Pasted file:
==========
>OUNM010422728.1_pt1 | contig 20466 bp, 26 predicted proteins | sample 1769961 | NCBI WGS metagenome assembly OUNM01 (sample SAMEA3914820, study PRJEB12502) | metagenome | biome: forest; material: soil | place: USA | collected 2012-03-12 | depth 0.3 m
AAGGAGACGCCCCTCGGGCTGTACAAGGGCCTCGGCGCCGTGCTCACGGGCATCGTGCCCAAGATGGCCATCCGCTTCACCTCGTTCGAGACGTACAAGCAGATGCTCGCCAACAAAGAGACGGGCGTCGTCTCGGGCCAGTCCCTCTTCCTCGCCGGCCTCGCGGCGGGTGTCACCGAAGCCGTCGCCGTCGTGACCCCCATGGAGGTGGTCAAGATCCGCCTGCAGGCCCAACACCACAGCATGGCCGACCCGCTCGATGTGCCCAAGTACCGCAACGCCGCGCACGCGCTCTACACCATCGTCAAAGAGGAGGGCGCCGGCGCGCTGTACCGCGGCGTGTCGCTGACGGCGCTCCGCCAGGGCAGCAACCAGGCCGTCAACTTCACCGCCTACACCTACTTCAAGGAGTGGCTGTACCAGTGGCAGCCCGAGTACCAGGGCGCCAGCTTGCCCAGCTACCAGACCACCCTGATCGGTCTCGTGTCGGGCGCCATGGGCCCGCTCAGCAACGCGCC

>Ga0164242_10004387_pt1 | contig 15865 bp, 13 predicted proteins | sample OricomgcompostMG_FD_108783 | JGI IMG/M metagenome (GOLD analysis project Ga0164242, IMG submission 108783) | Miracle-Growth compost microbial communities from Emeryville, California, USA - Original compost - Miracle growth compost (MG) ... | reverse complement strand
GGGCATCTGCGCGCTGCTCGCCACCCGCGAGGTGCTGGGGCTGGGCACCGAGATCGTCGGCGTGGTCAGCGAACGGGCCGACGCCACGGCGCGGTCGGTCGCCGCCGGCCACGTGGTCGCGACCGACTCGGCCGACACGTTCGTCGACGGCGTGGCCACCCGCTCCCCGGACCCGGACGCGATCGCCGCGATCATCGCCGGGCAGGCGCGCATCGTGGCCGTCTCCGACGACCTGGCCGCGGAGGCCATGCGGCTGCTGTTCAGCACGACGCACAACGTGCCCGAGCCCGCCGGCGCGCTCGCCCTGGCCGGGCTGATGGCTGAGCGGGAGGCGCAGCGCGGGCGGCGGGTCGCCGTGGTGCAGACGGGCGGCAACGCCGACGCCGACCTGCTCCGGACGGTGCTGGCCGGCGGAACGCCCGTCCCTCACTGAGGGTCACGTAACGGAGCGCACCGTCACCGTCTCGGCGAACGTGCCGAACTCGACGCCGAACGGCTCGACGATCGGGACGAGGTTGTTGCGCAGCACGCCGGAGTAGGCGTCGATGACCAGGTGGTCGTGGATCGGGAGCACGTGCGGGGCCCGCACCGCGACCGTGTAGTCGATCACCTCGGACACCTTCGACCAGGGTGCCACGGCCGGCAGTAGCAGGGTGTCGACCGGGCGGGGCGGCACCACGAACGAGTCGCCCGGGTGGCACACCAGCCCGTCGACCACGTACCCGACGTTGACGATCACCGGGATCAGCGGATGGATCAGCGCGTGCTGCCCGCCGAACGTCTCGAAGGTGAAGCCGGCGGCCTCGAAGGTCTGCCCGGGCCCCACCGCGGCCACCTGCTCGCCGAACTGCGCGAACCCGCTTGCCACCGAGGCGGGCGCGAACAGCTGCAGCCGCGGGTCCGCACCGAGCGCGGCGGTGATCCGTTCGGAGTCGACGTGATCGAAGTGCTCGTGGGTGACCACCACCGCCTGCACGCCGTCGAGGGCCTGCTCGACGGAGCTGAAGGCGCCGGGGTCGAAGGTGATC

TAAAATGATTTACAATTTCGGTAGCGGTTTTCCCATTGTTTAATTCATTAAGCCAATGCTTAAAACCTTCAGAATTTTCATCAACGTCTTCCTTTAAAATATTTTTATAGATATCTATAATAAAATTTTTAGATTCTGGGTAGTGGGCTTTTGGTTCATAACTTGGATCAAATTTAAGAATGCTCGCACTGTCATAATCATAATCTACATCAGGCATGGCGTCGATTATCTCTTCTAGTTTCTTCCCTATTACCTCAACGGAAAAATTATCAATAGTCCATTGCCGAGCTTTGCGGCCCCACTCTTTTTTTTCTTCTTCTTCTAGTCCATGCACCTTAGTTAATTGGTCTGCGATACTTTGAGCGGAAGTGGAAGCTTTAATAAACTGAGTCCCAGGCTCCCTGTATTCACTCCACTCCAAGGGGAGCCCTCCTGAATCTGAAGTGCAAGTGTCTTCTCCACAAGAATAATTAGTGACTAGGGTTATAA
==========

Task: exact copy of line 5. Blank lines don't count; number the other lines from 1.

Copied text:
TAAAATGATTTACAATTTCGGTAGCGGTTTTCCCATTGTTTAATTCATTAAGCCAATGCTTAAAACCTTCAGAATTTTCATCAACGTCTTCCTTTAAAATATTTTTATAGATATCTATAATAAAATTTTTAGATTCTGGGTAGTGGGCTTTTGGTTCATAACTTGGATCAAATTTAAGAATGCTCGCACTGTCATAATCATAATCTACATCAGGCATGGCGTCGATTATCTCTTCTAGTTTCTTCCCTATTACCTCAACGGAAAAATTATCAATAGTCCATTGCCGAGCTTTGCGGCCCCACTCTTTTTTTTCTTCTTCTTCTAGTCCATGCACCTTAGTTAATTGGTCTGCGATACTTTGAGCGGAAGTGGAAGCTTTAATAAACTGAGTCCCAGGCTCCCTGTATTCACTCCACTCCAAGGGGAGCCCTCCTGAATCTGAAGTGCAAGTGTCTTCTCCACAAGAATAATTAGTGACTAGGGTTATAA